After the 1929 crash, remembered these days for being similar in virulence in terms of stock market crashes and subsequent economic crisis, U.S. President Franklin D. Roosevelt asked, “What can art do for us?”
Following the confinement by television, internet and social networks, I realize the importance of art (in all its aspects) during these days. Can you imagine being locked up at home for a month without listening to music, reading books, watching movies or series, plays, ballet, painting or any other artistic facet?
Culture is a basic necessity. Spanish homes have become small individual “laboratories”, giving free rein to the creativity that simply because of our previous hectic pace of life we could not let go. Culture is more important than ever, since everything we do these days around leisure is cultural.
Could it be that art needs these crucial moments to reinvent itself? Could it be that human beings need these experiences to create and get closer to their most artistic side?
A time of crisis invites people to move more, to have more initiative in order to find a place for themselves in their profession, to leave behind passivity: there is a greater need to express themselves and to demonstrate themselves in the face of the situation we are living through and this expressive need gives rise to greater creativity.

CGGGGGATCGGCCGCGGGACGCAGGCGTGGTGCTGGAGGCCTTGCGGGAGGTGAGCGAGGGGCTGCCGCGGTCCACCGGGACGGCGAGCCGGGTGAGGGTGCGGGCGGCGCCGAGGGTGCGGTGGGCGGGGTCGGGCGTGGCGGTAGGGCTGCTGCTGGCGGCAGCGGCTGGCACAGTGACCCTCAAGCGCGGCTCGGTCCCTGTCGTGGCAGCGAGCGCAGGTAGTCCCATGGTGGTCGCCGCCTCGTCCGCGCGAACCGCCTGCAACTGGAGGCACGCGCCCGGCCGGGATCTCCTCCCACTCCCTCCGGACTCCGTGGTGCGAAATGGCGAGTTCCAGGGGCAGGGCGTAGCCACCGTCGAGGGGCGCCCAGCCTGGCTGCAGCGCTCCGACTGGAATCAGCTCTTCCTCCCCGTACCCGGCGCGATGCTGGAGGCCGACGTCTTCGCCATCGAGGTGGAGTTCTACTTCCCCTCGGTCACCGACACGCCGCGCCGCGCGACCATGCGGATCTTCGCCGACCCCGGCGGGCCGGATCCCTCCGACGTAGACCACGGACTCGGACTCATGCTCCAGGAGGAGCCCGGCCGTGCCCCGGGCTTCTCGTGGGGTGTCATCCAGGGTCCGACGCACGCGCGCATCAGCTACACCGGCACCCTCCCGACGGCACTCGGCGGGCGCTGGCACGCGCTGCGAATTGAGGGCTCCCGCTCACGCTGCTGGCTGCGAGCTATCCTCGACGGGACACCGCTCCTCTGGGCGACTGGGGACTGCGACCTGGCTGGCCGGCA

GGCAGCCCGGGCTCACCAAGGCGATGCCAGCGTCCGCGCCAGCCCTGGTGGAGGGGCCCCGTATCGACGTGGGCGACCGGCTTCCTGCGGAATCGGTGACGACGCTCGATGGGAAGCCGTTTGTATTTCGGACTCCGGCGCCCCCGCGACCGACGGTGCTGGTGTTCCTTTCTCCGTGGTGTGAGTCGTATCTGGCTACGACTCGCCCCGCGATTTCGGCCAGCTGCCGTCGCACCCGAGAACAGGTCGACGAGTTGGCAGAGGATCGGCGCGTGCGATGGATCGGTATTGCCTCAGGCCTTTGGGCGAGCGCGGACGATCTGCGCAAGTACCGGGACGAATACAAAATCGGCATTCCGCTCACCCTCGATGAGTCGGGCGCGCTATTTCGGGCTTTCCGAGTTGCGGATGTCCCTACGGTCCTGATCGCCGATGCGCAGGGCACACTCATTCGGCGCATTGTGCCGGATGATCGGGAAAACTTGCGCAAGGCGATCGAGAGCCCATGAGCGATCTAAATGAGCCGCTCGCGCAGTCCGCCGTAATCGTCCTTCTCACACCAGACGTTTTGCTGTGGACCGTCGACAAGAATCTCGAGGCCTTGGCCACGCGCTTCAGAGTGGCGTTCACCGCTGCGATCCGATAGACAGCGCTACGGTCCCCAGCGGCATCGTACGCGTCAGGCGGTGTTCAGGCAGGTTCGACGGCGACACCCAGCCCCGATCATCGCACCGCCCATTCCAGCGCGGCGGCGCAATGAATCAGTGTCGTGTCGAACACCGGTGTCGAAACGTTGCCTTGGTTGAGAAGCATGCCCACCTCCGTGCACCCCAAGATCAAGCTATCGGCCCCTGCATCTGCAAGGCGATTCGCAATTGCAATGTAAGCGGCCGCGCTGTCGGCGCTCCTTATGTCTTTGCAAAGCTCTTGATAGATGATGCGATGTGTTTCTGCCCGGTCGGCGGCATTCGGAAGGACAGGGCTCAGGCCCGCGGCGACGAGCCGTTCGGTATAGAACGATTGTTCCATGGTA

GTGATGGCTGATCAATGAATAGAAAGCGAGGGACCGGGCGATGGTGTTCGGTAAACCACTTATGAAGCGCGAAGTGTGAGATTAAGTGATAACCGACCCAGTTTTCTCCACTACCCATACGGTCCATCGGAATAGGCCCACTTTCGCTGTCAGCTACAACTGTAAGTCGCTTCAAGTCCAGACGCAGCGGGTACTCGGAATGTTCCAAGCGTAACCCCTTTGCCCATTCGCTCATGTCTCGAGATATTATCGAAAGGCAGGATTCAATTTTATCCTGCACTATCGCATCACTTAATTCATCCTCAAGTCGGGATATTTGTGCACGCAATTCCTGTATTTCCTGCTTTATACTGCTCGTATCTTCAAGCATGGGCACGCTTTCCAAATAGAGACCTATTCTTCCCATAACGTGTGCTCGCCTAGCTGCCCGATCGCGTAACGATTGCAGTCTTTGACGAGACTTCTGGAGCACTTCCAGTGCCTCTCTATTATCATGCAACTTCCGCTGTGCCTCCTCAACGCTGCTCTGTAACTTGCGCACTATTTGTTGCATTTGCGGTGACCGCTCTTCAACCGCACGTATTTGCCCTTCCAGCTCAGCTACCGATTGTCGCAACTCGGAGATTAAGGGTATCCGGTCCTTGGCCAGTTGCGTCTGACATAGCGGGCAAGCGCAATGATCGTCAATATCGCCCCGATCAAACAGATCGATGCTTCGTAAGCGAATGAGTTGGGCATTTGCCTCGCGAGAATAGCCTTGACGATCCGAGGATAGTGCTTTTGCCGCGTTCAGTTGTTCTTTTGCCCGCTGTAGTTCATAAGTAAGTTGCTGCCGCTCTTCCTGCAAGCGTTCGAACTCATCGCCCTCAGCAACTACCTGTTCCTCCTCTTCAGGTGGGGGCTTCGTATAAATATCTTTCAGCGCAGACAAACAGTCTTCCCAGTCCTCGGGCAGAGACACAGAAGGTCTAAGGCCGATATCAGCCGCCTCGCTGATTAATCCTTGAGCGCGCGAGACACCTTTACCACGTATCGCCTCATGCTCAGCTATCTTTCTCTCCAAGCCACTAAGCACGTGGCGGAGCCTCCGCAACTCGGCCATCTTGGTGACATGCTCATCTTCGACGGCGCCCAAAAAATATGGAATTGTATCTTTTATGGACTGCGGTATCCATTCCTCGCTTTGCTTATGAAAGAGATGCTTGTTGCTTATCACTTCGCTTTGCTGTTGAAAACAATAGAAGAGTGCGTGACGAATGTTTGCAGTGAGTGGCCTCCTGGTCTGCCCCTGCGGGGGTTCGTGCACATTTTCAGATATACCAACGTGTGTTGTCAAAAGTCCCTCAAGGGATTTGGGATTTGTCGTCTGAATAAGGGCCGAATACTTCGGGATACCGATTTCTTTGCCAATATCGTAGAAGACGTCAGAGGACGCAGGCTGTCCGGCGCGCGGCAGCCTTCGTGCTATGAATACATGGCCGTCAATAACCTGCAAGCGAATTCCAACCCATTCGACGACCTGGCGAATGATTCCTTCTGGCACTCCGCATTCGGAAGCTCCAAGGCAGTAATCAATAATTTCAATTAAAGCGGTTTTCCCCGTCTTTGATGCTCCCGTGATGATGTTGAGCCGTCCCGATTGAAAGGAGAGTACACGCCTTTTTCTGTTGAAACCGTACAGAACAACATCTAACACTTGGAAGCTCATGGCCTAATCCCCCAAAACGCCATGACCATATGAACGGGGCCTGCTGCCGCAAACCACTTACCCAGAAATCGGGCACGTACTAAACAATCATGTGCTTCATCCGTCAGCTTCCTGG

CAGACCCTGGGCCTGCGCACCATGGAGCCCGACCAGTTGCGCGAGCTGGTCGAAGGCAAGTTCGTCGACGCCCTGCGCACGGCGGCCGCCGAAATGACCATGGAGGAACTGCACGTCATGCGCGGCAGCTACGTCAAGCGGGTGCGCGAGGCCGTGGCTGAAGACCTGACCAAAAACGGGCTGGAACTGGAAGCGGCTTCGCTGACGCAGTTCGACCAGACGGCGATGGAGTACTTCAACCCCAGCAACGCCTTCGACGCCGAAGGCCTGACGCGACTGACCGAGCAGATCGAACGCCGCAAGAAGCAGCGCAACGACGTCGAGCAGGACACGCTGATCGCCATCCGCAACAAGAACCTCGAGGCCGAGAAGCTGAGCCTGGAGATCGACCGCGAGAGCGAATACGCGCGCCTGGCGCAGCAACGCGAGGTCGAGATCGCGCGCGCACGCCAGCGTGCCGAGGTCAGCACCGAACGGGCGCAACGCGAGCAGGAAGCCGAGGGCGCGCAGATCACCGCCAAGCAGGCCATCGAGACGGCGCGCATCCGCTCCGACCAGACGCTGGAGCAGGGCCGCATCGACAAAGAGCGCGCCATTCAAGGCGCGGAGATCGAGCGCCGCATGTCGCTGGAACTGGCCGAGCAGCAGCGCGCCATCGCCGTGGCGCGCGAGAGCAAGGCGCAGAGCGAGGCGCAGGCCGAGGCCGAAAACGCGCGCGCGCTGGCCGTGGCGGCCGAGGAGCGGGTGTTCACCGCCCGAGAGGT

Everyone chooses their own tools and, surely, artistic creation or intellectual production benefits from this because it is born from a greater stimulus, from a need to create in spite of everything. Perhaps we are living in a golden age for this sector: once time has passed, let us look again at and study the art created today as a reflection of history lived.
Investing in art is a safe value, a refuge value, in which your investment is more than insured
Analyzing the behavior of the art market worldwide, the years prior to 2016 were not good years for art sales. However, from 2016 onwards the market rebounded, recovering figures as in 2008. The Spanish market is consolidating. In 2017 the data was more encouraging, with a rise of almost 15% in transactions.
2018 was even better, in sales and participation of women artists in the dizzying art market. This year 2019 the art market has reached figures that were unthinkable a few years ago. In Spain it is not advancing as much as in other countries, which is why Spanish galleries always have a commercial focus more directed towards the exterior.
It is expected that in about four or five years the turnover of the art market will be moving more than 7 billion euros
Since 2010, China, the United Kingdom and the United States have held the largest market shares. Spain can be placed in fifth or sixth place. Prices in the Spanish market are still far below the European average and the most expensive works by Spanish artists are usually sold outside Spain. Speaking in hopeful terms, little by little Spain will move forward.
In the art market, Spain has a more sustained and sustainable behaviour than Belgium, Germany, Austria or Italy. It’s all a question of habit, of trust, as well as, of course, purchasing power.
This generates a demand that triggers the market and in the long run makes it possible for artists to live from their work and not have to work in other activities, a subject that I am particularly happy about. This is wonderful for the theme of artistic creation and promotion of culture and its excellence, since as Picasso said, “inspiration must catch you working”.